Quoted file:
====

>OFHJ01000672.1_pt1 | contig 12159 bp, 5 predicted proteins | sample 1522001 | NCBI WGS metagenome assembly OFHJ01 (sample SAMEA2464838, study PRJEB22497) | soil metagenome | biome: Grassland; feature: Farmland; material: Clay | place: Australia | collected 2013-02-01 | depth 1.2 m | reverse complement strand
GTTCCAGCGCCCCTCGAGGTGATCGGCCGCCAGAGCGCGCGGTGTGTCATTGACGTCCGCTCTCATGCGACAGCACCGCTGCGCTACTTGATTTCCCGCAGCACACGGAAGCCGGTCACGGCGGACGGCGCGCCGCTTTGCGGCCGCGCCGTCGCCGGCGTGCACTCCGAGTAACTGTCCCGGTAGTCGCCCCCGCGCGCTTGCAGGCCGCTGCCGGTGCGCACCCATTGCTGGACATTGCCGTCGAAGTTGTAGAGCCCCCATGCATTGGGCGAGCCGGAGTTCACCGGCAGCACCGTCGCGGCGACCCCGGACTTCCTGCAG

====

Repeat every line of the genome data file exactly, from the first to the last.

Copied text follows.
>OFHJ01000672.1_pt1 | contig 12159 bp, 5 predicted proteins | sample 1522001 | NCBI WGS metagenome assembly OFHJ01 (sample SAMEA2464838, study PRJEB22497) | soil metagenome | biome: Grassland; feature: Farmland; material: Clay | place: Australia | collected 2013-02-01 | depth 1.2 m | reverse complement strand
GTTCCAGCGCCCCTCGAGGTGATCGGCCGCCAGAGCGCGCGGTGTGTCATTGACGTCCGCTCTCATGCGACAGCACCGCTGCGCTACTTGATTTCCCGCAGCACACGGAAGCCGGTCACGGCGGACGGCGCGCCGCTTTGCGGCCGCGCCGTCGCCGGCGTGCACTCCGAGTAACTGTCCCGGTAGTCGCCCCCGCGCGCTTGCAGGCCGCTGCCGGTGCGCACCCATTGCTGGACATTGCCGTCGAAGTTGTAGAGCCCCCATGCATTGGGCGAGCCGGAGTTCACCGGCAGCACCGTCGCGGCGACCCCGGACTTCCTGCAG